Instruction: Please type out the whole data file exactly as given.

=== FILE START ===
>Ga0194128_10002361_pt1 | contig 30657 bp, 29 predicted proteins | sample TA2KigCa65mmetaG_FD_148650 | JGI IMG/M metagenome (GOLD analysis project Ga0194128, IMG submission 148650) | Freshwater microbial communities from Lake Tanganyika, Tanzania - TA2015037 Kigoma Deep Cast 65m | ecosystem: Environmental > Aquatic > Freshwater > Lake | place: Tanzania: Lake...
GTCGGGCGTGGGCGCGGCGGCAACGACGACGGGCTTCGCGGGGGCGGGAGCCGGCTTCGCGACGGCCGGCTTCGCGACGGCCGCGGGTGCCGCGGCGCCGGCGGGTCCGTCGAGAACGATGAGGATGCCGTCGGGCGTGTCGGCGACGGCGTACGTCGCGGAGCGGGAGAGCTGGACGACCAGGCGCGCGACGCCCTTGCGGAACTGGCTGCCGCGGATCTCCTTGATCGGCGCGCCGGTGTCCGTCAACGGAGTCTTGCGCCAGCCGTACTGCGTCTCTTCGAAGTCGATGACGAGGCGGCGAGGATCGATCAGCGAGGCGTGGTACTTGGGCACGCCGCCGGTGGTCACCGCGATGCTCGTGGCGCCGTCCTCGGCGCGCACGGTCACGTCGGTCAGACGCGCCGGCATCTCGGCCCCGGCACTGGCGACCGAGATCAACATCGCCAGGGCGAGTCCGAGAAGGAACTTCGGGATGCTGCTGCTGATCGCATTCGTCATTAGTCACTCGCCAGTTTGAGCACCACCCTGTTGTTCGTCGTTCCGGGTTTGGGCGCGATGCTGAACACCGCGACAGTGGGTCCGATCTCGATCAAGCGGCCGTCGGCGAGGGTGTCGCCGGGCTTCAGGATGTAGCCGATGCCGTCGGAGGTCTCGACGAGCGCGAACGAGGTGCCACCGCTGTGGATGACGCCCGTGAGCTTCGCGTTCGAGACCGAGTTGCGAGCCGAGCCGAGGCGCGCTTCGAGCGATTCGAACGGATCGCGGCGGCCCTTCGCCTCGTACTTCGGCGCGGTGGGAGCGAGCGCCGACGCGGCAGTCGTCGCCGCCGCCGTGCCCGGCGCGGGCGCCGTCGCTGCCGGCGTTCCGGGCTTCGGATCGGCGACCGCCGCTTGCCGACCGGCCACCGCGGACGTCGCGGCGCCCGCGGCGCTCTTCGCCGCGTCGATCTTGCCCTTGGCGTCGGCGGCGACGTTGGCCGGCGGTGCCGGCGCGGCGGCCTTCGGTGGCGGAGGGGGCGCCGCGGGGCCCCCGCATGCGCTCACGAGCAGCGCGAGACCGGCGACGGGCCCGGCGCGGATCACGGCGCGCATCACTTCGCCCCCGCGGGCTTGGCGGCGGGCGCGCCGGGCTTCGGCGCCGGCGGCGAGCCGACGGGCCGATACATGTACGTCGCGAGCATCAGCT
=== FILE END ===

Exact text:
>Ga0194128_10002361_pt1 | contig 30657 bp, 29 predicted proteins | sample TA2KigCa65mmetaG_FD_148650 | JGI IMG/M metagenome (GOLD analysis project Ga0194128, IMG submission 148650) | Freshwater microbial communities from Lake Tanganyika, Tanzania - TA2015037 Kigoma Deep Cast 65m | ecosystem: Environmental > Aquatic > Freshwater > Lake | place: Tanzania: Lake...
GTCGGGCGTGGGCGCGGCGGCAACGACGACGGGCTTCGCGGGGGCGGGAGCCGGCTTCGCGACGGCCGGCTTCGCGACGGCCGCGGGTGCCGCGGCGCCGGCGGGTCCGTCGAGAACGATGAGGATGCCGTCGGGCGTGTCGGCGACGGCGTACGTCGCGGAGCGGGAGAGCTGGACGACCAGGCGCGCGACGCCCTTGCGGAACTGGCTGCCGCGGATCTCCTTGATCGGCGCGCCGGTGTCCGTCAACGGAGTCTTGCGCCAGCCGTACTGCGTCTCTTCGAAGTCGATGACGAGGCGGCGAGGATCGATCAGCGAGGCGTGGTACTTGGGCACGCCGCCGGTGGTCACCGCGATGCTCGTGGCGCCGTCCTCGGCGCGCACGGTCACGTCGGTCAGACGCGCCGGCATCTCGGCCCCGGCACTGGCGACCGAGATCAACATCGCCAGGGCGAGTCCGAGAAGGAACTTCGGGATGCTGCTGCTGATCGCATTCGTCATTAGTCACTCGCCAGTTTGAGCACCACCCTGTTGTTCGTCGTTCCGGGTTTGGGCGCGATGCTGAACACCGCGACAGTGGGTCCGATCTCGATCAAGCGGCCGTCGGCGAGGGTGTCGCCGGGCTTCAGGATGTAGCCGATGCCGTCGGAGGTCTCGACGAGCGCGAACGAGGTGCCACCGCTGTGGATGACGCCCGTGAGCTTCGCGTTCGAGACCGAGTTGCGAGCCGAGCCGAGGCGCGCTTCGAGCGATTCGAACGGATCGCGGCGGCCCTTCGCCTCGTACTTCGGCGCGGTGGGAGCGAGCGCCGACGCGGCAGTCGTCGCCGCCGCCGTGCCCGGCGCGGGCGCCGTCGCTGCCGGCGTTCCGGGCTTCGGATCGGCGACCGCCGCTTGCCGACCGGCCACCGCGGACGTCGCGGCGCCCGCGGCGCTCTTCGCCGCGTCGATCTTGCCCTTGGCGTCGGCGGCGACGTTGGCCGGCGGTGCCGGCGCGGCGGCCTTCGGTGGCGGAGGGGGCGCCGCGGGGCCCCCGCATGCGCTCACGAGCAGCGCGAGACCGGCGACGGGCCCGGCGCGGATCACGGCGCGCATCACTTCGCCCCCGCGGGCTTGGCGGCGGGCGCGCCGGGCTTCGGCGCCGGCGGCGAGCCGACGGGCCGATACATGTACGTCGCGAGCATCAGCT